Parliament to ensure passage of Affirmative Action Bill – Speaker assures

Ghana Parliament
Ghana Parliament

Mr Alban Bagbin, Speaker of Parliament, has assured Ghanaians that the House will work hard in partnership with civil society organizations (CSOs) to ensure the passage of the Affirmative Action Bill.

He said the Bill which sought to attain 50-50 representation for men and women in Parliament over time was before Cabinet for validation.

“We shall give it the priority attention it deserves to ensure its passage before the end of the year,” Mr Bagbin stated on Friday at the Institute of Democratic Governance (IDEG) – European Union (EU) seminar on the Affirmative Action Bill held in Accra.

“The Executive urgently wants it passed and our lawmakers are equally eager to make this happen.”

The seminar was on the theme, “Strengthening Women Inclusion in Governance and the Urgency of the Affirmative Action Bill: Progress, Challenges and the Way Forward”.

The Speaker said Parliament would also ensure that the leadership positions occupied by women in Parliament were commensurate with women’s representation in the House.

He said the Bill, when passed into law, would ensure that over time Ghana would take its rightful place among the countries with the highest women representation in decision making institutions.

He said the Eighth Parliament would strengthen its collaboration with Civil Society Organizations as one of its strategic objectives to deepen democracy in Ghana and ensure that the country did not lose its position as the beacon of democracy on the continent.

Mr Bagbin pointed out that consciously and deliberately creating opportunities for women in various leadership roles should not be seen as a favour to women: “it is a benefit to us all as individuals, communities, societies and nations”.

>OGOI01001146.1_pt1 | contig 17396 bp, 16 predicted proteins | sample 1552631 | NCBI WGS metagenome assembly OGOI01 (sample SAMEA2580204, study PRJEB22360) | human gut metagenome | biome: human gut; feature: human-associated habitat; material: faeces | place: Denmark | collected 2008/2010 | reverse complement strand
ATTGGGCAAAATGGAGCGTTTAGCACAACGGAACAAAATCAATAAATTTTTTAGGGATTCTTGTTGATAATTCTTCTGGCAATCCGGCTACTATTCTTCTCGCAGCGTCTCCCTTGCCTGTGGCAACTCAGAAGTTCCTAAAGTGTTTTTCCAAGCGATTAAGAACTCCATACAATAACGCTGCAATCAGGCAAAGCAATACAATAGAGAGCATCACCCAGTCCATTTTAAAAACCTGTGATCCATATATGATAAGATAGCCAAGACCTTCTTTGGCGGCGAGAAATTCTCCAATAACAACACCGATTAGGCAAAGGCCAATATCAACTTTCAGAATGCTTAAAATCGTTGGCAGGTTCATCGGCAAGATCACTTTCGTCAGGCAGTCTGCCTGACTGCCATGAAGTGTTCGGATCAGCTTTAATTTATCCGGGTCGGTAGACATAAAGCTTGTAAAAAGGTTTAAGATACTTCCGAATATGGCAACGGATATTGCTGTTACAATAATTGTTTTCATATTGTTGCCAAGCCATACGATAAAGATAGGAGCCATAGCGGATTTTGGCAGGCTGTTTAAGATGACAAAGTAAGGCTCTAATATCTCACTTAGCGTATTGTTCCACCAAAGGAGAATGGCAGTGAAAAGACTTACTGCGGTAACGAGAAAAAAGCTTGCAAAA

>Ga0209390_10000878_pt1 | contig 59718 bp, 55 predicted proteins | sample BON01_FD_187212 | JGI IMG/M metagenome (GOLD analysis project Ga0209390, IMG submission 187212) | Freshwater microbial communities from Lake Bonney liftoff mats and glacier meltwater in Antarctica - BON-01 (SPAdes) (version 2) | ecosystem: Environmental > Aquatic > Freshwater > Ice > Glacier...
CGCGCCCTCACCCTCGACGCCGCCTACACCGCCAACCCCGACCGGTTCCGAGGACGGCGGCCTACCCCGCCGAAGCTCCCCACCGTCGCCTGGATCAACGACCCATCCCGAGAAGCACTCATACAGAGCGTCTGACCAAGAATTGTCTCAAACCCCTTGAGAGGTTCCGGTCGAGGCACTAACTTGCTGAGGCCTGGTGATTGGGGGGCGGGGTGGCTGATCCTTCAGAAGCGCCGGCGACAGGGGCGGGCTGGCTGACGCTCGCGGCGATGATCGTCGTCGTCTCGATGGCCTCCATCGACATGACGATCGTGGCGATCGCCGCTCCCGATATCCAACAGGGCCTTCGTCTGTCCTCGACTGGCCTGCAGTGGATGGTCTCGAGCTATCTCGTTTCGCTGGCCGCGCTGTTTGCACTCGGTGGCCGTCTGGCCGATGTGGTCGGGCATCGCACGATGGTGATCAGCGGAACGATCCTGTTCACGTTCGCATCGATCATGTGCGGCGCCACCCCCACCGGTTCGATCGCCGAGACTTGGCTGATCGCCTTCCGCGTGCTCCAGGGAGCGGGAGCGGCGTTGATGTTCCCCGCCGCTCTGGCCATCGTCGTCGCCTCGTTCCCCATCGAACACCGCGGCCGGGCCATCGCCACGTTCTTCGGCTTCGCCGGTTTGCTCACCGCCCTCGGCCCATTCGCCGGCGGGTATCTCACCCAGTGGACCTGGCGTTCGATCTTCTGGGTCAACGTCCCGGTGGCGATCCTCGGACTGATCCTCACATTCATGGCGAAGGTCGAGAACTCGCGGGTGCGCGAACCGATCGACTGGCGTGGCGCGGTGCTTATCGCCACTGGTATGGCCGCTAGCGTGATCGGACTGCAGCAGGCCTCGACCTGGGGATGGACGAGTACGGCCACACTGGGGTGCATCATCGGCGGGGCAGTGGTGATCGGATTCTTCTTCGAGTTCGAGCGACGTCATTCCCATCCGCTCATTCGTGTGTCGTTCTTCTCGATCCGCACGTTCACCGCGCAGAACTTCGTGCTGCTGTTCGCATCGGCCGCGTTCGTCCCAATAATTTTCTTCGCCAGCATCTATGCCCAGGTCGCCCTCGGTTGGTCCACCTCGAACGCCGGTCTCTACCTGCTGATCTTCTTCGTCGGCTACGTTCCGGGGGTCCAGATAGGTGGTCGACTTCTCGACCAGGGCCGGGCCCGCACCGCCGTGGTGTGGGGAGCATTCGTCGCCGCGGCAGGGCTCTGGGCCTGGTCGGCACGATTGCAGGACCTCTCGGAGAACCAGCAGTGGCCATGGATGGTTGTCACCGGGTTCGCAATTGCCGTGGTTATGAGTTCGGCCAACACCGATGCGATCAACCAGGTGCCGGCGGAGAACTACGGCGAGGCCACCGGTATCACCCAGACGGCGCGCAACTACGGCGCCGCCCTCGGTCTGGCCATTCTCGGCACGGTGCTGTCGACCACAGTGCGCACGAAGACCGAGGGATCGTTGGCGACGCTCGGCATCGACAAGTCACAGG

He noted that this was what the famous Dr James Emmanuel Kwegyir Aggrey meant when he said “the surest way to keep people down is to educate the men and neglect the women. If you educate a man, you simply educate an individual. But if you educate a woman, you educate a whole nation”.
He said there was a lot of research data that suggested that the more the number of women in the boardroom and senior management positions, the better the profitability of the organization as well as its impact on society.

The Speaker said equitable participation of women in democracy governance was a collective responsibility.

He said the Executive, Judiciary, political parties, CSOs and even the electoral management body all had a role to play, but at the end of the day, unless Parliament enacted the appropriate legislation to advance this crucial democratic cause, the goal of giving the nation’s women their well-deserved place in leadership, and more particularly in governance, could not be attained.

He said the Parliament of Ghana had fully accepted the responsibility to give the legislative push to women’s full and free participation in the nation’s governance.

He said Ghana, the first country to gain political independence in sub-Saharan Africa after World War II and today’s beacon of democracy on the continent was not in a very good place as far as women’s involvement in their governance was concerned.

He said Ghana stood at 141 in global ranking in terms of women’s representation in Parliament and number 36 in Africa, adding that, this meant that the minimum of 30 per cent representation for women in governance which the UN had set had not been met by Ghana.

Mr Bagbin said fortunately, in the current Eighth Parliament there were 40 women: New Patriotic Party (NPP) 20 and National Democratic Congress (NDC) 20, up from 38 in the Seventh Parliament, declaring that this brought the percentage of women’s representation to approximately 14.5 per cent.

Dr Emmanuel Akwetey, Executive Director, IDEG, said there were several formulae that could be adopted to increase women representation in local governance, not only in the district assemblies as chief executives but in a whole variety of places.

He said there could be structural reforms that could create room for the expansion of space for representation not only in parliament but in the executive arm of Government.

Mr Pieter Smidt Van Gelder, Deputy Head of Mission, EU Delegation to Ghana, who said women were change agents, reiterated that Ghana would be even better if it gave women roles that were prominent in politics.

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